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What Is Risk-Based Capital—A Primer for Captives

Accounting Business Acronym RBC Risk-Based Capital 600x300
August 13, 2018

Most captive insurers and risk retention groups would be well advised to have a working knowledge of risk-based capital (RBC) and its implications. Not all captives domiciled in the United States are subject to RBC. However, as of January 1, 2017, all EU-domiciled captives will be subject to Solvency II regulations.

RBC is a method developed by the National Association of Insurance Commissioners (NAIC) to measure the minimum amount of capital that an insurance company needs to support its overall business operations. RBC is used to set capital requirements considering the size and degree of risk taken by the insurer. As the current measurement stands, there are four major categories of risk that must be measured to arrive at an overall RBC amount. These categories are as follows.

Asset risk—This is a measure of an asset's default of principal or interest or fluctuation in market value as a result of changes in the market.

Credit risk—This is a measure of the default risk on amounts that are due from policyholders, reinsurers, or creditors.

Underwriting risk—This is a measure of the risk that arises from underestimating the liabilities from business already written or inadequate pricing on current or prospective business.

Off-balance sheet risk—This is a measure of risk due to excessive rates of growth, contingent liabilities, or other items not reflected on the balance sheet.

According to the NAIC's website, "Risk-Based Capital," July 12, 2018, the RBC methodology was developed to provide the following.

  • A capital adequacy standard that is related to risk

  • A safety net for insurers

  • Uniformity among all of the states

  • Regulatory authority for timely intervention

The RBC system has two main components: 1) the RBC formula, which establishes a hypothetical minimum capital level that is compared to a company's actual capital level, and 2) the RBC model law, which grants automatic authority to the state insurance regulator to take specific actions based on the level of impairment. While companies typically hold capital in excess of the minimum RBC requirement, capital requirements under RBC typically are one consideration a management team will review prior to making a decision.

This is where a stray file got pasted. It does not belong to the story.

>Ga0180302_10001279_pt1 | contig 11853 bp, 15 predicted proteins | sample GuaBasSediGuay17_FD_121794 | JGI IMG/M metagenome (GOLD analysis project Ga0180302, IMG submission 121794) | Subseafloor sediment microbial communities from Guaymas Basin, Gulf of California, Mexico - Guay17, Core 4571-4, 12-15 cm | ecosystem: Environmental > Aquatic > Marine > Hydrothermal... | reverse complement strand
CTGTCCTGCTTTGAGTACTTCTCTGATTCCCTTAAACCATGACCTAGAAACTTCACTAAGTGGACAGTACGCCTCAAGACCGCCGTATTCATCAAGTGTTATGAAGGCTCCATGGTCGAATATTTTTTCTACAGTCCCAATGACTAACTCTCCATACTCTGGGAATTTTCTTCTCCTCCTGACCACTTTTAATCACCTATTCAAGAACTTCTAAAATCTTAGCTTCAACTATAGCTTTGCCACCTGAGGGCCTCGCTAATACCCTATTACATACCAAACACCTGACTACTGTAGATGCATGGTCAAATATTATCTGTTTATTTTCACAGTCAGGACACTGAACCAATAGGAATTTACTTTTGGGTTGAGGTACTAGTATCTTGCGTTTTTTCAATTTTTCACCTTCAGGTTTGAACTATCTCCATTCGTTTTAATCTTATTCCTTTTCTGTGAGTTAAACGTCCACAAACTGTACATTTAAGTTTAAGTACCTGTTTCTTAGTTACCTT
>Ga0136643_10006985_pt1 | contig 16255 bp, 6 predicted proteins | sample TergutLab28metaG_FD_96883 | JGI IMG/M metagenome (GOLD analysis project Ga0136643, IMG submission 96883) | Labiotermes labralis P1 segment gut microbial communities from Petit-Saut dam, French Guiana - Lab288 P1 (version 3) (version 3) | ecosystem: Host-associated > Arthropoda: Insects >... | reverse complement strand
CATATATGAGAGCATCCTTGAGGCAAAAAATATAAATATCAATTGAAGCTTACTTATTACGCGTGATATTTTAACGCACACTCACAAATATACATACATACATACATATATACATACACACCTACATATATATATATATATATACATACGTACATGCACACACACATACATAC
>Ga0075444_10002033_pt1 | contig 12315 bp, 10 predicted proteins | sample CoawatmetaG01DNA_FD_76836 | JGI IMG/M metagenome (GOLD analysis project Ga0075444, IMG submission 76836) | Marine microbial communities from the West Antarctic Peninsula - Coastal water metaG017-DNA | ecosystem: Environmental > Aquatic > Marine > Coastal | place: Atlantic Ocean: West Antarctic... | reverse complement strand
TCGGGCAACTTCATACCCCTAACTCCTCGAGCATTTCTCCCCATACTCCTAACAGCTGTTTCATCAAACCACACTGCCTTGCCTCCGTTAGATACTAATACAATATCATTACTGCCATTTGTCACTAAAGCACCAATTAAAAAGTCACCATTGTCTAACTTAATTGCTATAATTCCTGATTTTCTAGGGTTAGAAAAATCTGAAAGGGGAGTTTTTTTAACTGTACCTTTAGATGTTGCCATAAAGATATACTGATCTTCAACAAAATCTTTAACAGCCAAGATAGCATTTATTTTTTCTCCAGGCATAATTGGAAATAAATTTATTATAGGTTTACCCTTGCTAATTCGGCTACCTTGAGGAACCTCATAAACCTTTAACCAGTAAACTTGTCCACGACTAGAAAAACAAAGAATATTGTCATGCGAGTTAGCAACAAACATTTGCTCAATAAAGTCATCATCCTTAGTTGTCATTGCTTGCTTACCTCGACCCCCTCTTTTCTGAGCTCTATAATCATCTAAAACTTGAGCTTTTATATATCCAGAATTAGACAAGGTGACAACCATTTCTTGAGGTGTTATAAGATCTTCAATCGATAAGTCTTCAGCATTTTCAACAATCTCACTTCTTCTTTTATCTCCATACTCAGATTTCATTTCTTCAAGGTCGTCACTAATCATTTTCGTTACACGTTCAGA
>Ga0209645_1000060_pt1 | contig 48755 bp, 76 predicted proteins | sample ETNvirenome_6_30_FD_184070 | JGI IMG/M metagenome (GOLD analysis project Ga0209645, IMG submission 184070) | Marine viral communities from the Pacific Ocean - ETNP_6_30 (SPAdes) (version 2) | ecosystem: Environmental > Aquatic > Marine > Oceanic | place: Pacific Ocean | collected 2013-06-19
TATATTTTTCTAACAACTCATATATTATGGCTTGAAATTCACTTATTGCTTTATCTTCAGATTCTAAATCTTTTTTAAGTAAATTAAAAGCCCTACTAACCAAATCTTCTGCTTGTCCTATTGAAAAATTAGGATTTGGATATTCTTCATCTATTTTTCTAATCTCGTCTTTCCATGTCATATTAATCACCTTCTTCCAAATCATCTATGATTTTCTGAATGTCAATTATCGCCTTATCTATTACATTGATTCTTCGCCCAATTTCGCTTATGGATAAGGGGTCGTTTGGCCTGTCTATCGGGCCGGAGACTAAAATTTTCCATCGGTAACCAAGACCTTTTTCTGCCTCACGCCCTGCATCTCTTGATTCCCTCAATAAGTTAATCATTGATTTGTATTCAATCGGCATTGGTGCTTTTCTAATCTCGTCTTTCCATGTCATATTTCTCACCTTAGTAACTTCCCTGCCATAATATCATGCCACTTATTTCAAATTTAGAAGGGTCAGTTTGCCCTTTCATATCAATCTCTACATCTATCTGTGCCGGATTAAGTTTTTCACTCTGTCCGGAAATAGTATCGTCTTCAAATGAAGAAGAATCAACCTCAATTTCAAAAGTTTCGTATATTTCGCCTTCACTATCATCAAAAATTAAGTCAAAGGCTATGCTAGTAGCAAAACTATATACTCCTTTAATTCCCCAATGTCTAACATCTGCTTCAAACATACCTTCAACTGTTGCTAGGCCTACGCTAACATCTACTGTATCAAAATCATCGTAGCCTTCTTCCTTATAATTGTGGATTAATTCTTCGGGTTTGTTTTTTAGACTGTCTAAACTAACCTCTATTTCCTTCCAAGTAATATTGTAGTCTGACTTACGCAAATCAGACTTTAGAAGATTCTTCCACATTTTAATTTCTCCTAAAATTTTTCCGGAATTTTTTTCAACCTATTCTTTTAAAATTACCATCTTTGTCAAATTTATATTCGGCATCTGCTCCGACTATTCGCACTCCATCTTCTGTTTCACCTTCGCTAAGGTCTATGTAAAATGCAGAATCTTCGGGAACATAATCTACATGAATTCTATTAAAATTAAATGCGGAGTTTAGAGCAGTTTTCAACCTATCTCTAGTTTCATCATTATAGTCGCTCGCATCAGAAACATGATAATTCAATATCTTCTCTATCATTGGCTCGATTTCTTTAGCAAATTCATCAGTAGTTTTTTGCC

RBC is one component used by regulators to conduct a financial analysis of insurance companies. The formula is used to derive a measure of "minimum capital" that an insurer would be expected to hold based on the types of risk to which the company is exposed. Recognizing these risks will differ, sometimes significantly, based on the type of insurance that the NAIC has adopted. There are four different formulas, one for life companies, one for property and casualty companies, one for health companies, and one for fraternal organizations.

While the formulas may vary, the four main components of risk analyzed, as outlined above, do not. The RBC model generates required capital levels for each of these risk categories. These capital requirements are then aggregated, and a covariance1 factor is applied to arrive at the minimum capital level that a company must maintain to avoid regulatory action.

The actual RBC model and underlying algorithms are complex, and in fact, the final RBC report produced by the model runs over 50 pages. The output generates the regulatory minimum amount of capital a company is required to maintain in order to avoid regulatory action. The extent of regulatory intervention and action increases as the level of surplus to RBC falls. The first level is the company action level and requires an insurer to submit a plan of corrective actions to the regulator if surplus falls below 200 percent of the RBC amount. The regulatory action level occurs if surplus falls below 150 percent of the RBC amount. The authorized control level occurs if surplus falls below 100 percent of the RBC amount. The fourth action level is the mandatory control level as defined by the NAIC, which requires the relevant insurance commissioner to place the insurer under regulatory control if surplus falls below 70 percent of the RBC amount.

Captives that are not subject to the RBC test in their domiciles but are interested in how they would fare can ask their actuaries, auditors, brokers, or managers to run the test for them and report on the results. Also, while A.M. Best performs an analysis with their Best's Capital Adequacy Relativity (BCAR) that is similar to an RBC analysis, the model and underlying formulas are not the same. Therefore, a BCAR score is not directly translatable to an RBC score.

The actual NAIC RBC model is under constant review by various working groups within the association. There has been a considerable discussion concerning changes that may occur as a result of the increased focus on enterprise risk management (ERM). One shift may entail the use of Own Risk and Solvency Assessment, a company-driven model(s) intended to capture the amount of capital necessary to support all of the risks associated with ERM.

Regardless of how it all plays out, captive insurers would be well advised to understand the concept of RBC. If nothing else, a captive board should know the captive's own indicated RBC number. It can prove beneficial in discussions with brokers, reinsurers, and regulators.


  1. Covariance definition—Covariance is a measure of how changes in one variable are associated with changes in a second variable. Specifically, covariance measures the degree to which two variables are linearly associated ("Covariance & Correlation," Medium.com, January 2, 2018).

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